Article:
Did you choose your genre or did it choose you? It chose me; however, my writing contains multiple genres. I dabbled with a few different genres, but all of my stories came full circle, heading back to fitting into science fiction.
Did you enjoy language arts in school? Did you have a teacher that particularly encouraged you to write? I loved it. Then again, I loved any subject that didn’t deal with math or chemistry. I didn’t have a specific teacher who encouraged me to write, per se; however, in tenth grade I took a class called: “What are Words Worth?” The basis was Greek roots and their meanings. That’s when my passion for writing began.
It’s five o’clock somewhere…Let’s have a drink! What cocktail best describes you and why? I’m game for any drink that masks the taste of alcohol. If you get me drunk enough, I’ll just start asking for drinks with dirty names.
On my desk I have a rhino that my husband gave me to remind me I’m rhino-tough, as you have to be in the business. Is there anything you have that you use to remind you of that? I have a pathetic stuffed patchwork cat named Stitches. He’s a mess of colors and patterns, but I love him. I think he serves as a reminder to me that when life falls apart, you simply put yourself back together and move forward.
I have two muses, Arwen and Bronwyn, they have very distinct personalities. Can you share a bit about your muse? My muse doesn’t have a name and her appearance morphs periodically so I can never explain what she looks like. She’s loud, obnoxious and when she wants me to write, watch out!
It seems we all endured English and/or World literature coming up in high school…What was the worst book you were ever forced to read and what about it turned you off? Lord of the Flies and reading about Piggy’s demise at a young age.
You have a million dollars that you must donate to one charitable organization. Which one would you choose and why? Reading is Fundamental because everyone deserves to get lost in a good book and it’s an important aspect of education.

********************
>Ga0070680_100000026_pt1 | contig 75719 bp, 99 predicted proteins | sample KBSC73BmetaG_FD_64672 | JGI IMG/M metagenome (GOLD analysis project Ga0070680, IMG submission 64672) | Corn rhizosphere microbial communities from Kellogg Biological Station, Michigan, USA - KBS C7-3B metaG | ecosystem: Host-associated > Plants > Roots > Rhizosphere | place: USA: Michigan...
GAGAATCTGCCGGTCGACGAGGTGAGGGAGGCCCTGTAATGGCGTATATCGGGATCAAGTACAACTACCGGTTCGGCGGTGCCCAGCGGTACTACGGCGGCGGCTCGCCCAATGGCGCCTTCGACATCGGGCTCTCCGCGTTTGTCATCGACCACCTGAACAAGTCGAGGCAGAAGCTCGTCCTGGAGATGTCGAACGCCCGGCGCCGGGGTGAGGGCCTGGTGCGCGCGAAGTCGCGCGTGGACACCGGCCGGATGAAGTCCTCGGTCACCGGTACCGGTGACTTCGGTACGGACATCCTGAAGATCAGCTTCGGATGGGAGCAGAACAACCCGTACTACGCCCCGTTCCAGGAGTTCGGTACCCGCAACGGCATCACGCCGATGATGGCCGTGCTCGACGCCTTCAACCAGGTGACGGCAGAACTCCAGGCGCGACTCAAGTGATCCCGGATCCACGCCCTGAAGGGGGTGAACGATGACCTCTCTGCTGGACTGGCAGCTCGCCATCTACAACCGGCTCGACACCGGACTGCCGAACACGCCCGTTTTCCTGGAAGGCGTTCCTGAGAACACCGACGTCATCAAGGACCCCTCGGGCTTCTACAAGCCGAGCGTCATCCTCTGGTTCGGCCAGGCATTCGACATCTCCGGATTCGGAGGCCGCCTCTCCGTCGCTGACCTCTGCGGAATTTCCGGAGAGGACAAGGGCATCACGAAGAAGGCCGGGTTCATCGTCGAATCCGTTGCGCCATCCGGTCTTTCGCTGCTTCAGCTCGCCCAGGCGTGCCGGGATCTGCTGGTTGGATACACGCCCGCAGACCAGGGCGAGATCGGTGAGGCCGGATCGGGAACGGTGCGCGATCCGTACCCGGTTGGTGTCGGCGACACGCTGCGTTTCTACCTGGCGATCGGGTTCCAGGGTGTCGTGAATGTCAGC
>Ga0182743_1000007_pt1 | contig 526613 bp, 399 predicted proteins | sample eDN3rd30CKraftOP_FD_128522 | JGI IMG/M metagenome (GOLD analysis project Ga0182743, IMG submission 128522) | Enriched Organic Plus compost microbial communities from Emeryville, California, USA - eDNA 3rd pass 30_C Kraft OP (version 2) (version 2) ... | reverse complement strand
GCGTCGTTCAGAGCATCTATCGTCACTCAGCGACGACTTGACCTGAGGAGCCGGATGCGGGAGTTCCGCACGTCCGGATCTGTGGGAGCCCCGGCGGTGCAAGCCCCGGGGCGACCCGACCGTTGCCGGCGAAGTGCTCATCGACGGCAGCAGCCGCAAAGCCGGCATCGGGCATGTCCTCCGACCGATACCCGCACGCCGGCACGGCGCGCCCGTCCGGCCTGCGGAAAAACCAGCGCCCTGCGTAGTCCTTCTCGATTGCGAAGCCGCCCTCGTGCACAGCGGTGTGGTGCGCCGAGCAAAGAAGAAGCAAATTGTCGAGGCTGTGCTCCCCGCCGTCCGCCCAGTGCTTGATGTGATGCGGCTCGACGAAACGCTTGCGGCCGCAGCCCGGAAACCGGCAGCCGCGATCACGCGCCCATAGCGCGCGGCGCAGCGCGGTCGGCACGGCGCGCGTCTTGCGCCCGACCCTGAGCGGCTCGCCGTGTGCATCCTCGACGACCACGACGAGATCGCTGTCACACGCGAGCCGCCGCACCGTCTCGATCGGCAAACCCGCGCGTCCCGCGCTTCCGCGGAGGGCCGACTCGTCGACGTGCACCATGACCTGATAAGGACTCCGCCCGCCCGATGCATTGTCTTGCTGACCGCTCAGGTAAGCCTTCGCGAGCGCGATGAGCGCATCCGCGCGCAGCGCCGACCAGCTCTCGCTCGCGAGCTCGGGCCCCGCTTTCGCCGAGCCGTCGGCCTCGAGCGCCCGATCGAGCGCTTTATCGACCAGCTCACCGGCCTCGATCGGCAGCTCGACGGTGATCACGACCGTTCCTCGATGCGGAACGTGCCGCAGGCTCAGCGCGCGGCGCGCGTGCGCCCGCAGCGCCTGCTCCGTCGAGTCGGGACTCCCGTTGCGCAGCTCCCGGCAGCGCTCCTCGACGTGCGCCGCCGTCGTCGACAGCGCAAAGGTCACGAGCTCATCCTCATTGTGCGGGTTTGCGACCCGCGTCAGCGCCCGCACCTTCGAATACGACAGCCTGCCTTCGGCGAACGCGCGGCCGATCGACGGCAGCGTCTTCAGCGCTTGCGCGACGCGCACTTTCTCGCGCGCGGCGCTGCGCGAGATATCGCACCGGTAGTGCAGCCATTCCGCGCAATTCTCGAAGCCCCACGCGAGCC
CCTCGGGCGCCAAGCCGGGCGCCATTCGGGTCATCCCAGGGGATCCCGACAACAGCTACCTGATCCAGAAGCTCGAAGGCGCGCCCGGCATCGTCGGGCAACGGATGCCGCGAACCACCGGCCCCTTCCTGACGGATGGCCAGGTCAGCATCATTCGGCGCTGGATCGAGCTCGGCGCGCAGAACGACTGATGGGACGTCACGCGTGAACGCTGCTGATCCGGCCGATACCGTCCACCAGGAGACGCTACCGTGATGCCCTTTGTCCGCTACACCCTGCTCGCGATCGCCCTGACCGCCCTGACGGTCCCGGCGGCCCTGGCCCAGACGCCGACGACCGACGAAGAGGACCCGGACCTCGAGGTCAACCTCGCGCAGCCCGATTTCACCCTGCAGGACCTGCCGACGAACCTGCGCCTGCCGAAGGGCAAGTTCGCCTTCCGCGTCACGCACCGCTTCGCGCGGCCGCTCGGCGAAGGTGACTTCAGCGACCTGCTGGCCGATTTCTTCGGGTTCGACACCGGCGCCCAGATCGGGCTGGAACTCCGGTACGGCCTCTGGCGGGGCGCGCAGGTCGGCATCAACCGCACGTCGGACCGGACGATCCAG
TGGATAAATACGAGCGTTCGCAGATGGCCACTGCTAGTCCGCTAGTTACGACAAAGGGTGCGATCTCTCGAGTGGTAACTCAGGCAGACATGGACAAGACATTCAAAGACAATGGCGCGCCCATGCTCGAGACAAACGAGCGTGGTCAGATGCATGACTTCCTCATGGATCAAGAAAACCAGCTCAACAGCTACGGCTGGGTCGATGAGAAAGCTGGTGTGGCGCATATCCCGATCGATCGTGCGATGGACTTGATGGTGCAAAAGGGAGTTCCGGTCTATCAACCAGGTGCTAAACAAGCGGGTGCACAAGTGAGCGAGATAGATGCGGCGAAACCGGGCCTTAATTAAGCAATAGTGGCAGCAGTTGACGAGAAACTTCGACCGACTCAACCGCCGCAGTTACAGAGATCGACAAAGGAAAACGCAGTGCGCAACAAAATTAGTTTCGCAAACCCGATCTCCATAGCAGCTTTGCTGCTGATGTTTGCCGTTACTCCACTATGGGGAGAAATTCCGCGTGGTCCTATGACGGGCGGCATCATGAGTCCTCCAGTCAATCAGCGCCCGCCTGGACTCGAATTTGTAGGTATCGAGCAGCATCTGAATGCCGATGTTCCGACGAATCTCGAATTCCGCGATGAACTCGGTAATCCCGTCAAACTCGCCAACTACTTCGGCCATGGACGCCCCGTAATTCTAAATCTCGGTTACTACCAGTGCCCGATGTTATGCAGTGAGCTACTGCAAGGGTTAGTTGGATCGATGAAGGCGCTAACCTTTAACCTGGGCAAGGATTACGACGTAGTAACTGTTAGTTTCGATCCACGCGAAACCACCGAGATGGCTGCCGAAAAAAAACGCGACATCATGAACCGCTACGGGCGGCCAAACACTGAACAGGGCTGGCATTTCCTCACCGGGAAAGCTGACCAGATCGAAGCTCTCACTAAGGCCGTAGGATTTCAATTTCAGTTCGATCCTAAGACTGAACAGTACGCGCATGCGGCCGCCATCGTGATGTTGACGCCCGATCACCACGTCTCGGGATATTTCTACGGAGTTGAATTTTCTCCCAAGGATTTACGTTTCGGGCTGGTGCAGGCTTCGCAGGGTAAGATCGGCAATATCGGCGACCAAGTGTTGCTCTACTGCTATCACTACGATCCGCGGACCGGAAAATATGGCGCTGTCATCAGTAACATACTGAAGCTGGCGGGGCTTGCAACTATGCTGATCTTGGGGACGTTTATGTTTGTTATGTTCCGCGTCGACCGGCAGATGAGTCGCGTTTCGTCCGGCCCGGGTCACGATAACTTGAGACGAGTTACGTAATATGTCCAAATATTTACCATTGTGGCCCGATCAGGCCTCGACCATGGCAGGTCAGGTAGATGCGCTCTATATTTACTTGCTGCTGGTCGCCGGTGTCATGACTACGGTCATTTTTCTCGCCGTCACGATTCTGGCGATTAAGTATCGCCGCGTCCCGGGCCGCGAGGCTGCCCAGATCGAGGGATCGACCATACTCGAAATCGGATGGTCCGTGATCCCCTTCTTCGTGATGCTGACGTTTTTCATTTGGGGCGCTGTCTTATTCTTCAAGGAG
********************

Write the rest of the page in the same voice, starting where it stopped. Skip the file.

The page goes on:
Do you have one of those pesky day jobs, or are you a full-time writer? If you do have another career what do you do and do you enjoy it? I work in medical billing for a few different radiology practices. Honestly, I like it. Each account is different and provides a challenge. The studies are fascinating and my coworkers are like family. It’s a nice balance because numbers are a left-brained environment while writing is right-brained.
Due to the world we live in, most editors will tell a romance writer they have the moral obligation to protect their characters from scary life altering things, thereby being obligated to the reader. What are your thoughts on this? Do you protect your characters and how? The story usually propels itself, so my characters are on their own to protect themselves and one another.
Romance has come a long, long way since Fabio graced the covers regularly…it seems the hinges are off the proverbial door. How far is too far in your mind? Are there things you simply won’t write? Well, from a sci-fi perspective, my characters propel the book, so in most instances the story ends up containing what fits and what’s real to them. There have been scenarios where I’ve had to tell a character “no”, but they usually fight back and win.
I’ve been asked, as has my husband, if we do “all that stuff in my stories.” Do you get asked this and if so how do you handle it? Gosh, I hope not. My characters are injected with substances that alter their DNA and wind up with superhuman powers. I don’t think we’d handle it well.
Wine or beer? Raspberry beer
Satin or cotton? Cotton
Fries or tots? Tots
Cake or pie? Pie
Steak or burgers? Steak
Candle light or pitch dark? Candle light
Thank you for interviewing me! I had a great time! J